We started (almost) 30 years ago when a group of friends came together and tried to find ways to volunteer, but struggled due to the lack of flexibility that people found when looking to get involved. Once people create an account with us, they can quickly see how we try to adapt our model to their busy schedules. Orientations are scheduled throughout the city at all times of day, and are also available online. Projects range from working in food pantries and senior centers, to animal shelters, parks, gardens, shelters, and schools. We value every hour people give of their time, and if it’s just once a year that people can volunteer for one hour, that’s still meaningful. You still have the opportunity to make a connection with someone whom you may never have had the chance to meet.

We’ve had people from all over the world come to us because they’re in New York for a week and want to see what life is like for people throughout the city, so it’s not limited to residents of the city if you want to get involved. We engage companies in customized service opportunities and are an integral part of disaster response, so there are a multitude of options for anyone looking to volunteer. We run more than 1,000 opportunities each month and engage more than 64,000 volunteers each year in service.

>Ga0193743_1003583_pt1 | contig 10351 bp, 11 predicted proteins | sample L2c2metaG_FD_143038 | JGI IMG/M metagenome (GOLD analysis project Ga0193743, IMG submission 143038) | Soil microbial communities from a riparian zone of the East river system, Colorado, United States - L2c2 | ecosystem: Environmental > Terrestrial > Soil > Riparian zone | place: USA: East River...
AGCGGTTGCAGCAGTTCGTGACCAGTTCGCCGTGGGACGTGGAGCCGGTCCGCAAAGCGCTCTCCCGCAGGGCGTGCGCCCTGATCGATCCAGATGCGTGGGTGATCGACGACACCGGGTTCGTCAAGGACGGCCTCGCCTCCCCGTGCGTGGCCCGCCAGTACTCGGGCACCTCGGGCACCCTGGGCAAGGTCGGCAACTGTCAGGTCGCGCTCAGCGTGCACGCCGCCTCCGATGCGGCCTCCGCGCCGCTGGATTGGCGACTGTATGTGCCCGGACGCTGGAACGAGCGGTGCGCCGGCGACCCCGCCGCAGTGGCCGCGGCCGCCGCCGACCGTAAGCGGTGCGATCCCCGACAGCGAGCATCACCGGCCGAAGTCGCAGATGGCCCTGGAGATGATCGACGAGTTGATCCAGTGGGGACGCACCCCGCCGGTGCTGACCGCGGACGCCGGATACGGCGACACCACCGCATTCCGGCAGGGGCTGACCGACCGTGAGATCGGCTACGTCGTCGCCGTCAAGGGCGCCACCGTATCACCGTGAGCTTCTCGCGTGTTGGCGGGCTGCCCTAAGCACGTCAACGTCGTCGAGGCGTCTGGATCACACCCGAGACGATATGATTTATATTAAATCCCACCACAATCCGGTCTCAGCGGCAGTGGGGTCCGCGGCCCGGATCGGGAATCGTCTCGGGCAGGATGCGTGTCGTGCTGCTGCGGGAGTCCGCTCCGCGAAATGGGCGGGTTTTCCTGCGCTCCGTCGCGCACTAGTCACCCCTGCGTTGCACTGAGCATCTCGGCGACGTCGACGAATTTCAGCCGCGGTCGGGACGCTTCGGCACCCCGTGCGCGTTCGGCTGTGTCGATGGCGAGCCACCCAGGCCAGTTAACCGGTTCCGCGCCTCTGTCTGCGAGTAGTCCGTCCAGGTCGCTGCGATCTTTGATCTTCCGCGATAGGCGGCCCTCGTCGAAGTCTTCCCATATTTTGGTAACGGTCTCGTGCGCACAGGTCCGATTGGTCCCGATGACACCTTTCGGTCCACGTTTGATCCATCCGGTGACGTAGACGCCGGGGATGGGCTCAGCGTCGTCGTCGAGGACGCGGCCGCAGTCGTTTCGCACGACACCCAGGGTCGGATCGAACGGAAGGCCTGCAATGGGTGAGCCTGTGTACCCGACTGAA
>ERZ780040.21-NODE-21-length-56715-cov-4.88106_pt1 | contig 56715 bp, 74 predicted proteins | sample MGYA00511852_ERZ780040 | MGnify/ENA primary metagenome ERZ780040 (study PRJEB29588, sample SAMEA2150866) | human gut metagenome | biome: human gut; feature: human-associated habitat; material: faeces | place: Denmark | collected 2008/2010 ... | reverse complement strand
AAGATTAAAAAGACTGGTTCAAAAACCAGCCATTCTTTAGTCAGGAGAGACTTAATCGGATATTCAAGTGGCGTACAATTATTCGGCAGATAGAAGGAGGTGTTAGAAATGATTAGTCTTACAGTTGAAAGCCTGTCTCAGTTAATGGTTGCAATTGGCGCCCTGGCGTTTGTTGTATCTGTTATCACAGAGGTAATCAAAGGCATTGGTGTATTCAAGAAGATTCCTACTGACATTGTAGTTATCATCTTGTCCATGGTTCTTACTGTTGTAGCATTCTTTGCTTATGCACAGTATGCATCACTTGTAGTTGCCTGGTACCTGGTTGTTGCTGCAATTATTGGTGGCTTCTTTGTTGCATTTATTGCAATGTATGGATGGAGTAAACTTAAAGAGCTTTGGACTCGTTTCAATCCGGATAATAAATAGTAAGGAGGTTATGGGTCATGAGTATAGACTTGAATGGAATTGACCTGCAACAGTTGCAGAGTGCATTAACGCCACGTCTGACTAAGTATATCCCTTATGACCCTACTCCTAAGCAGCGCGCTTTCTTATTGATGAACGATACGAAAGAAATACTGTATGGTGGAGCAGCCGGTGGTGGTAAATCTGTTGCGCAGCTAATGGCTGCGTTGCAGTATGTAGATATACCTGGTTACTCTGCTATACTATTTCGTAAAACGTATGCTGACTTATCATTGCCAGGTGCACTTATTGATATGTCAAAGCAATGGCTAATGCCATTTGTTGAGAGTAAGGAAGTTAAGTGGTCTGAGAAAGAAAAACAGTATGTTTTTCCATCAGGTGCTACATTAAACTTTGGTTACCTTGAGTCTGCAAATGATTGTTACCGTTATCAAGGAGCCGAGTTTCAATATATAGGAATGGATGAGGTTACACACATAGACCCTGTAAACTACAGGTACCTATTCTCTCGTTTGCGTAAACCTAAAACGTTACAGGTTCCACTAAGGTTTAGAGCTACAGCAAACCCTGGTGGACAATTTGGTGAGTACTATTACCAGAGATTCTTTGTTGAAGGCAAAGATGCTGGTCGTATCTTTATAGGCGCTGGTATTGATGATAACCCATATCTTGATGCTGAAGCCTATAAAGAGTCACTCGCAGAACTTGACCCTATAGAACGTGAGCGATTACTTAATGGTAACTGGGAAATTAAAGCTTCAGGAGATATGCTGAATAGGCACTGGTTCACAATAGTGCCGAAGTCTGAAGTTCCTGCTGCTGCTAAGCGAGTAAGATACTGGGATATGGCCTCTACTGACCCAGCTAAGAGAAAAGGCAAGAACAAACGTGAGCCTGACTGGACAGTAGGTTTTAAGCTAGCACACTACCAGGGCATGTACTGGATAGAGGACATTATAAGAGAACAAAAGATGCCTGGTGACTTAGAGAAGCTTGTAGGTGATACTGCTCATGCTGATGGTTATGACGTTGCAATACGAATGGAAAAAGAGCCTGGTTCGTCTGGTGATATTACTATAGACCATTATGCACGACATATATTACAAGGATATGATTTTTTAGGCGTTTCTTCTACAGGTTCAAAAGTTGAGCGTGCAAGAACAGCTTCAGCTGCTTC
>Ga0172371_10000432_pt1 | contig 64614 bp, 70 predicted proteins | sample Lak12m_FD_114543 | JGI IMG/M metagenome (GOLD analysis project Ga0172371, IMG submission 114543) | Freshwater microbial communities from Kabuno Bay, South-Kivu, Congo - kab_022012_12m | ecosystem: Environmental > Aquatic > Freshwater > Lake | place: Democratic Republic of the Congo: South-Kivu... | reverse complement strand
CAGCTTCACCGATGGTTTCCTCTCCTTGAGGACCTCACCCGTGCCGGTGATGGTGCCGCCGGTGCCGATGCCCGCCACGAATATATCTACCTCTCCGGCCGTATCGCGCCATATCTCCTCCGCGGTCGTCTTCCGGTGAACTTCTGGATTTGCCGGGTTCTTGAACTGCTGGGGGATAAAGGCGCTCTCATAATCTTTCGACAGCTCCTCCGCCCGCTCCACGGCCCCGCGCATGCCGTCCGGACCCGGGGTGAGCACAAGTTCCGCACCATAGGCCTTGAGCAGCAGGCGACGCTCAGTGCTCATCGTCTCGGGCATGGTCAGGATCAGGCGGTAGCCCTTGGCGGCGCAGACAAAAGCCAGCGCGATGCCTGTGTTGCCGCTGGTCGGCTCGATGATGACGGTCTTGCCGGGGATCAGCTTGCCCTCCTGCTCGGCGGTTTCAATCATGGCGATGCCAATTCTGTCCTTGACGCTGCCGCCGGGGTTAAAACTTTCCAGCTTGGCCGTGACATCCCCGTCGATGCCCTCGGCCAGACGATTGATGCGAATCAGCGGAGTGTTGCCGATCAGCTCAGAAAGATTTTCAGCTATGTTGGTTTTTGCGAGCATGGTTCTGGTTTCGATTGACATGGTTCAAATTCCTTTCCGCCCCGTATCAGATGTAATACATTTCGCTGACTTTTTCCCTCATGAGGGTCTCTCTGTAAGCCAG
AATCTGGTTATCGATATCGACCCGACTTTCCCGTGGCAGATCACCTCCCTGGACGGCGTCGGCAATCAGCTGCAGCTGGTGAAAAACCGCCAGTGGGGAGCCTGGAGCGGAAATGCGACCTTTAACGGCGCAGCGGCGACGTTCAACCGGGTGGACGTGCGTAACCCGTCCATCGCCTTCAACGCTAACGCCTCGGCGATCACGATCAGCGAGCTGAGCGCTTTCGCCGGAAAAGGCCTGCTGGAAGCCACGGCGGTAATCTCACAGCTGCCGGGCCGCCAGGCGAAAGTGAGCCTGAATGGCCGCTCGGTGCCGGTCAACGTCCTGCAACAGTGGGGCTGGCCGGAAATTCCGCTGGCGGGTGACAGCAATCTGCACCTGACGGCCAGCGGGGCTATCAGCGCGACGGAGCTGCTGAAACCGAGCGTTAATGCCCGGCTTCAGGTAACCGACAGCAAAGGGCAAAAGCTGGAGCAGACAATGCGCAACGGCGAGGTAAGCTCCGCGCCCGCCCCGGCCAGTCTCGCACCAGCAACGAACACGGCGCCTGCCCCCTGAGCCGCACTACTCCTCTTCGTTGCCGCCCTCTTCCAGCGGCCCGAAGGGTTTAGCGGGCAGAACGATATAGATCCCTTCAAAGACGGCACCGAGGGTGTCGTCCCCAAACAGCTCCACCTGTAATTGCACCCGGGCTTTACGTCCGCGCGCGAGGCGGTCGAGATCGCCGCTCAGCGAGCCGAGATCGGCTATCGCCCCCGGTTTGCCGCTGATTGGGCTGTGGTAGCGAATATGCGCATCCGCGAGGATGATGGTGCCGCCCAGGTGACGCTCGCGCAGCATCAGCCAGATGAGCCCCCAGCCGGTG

What have been some of the most rewarding moments at your job? Any time I am able to get to a program to spend time with the kids and volunteers is a great reminder of the significance of our work. We hear things like ‘This is the best day ever!’ from kids when we take them on trips or have volunteers in their classroom. Even though there can be days that are difficult, remembering that there is a person on the other side who is being impacted by your decisions puts it all into perspective. And the thank-you notes that the kids send to us are still hanging up in my office. They just have this enthusiasm for life and meeting new people that makes it all worth it.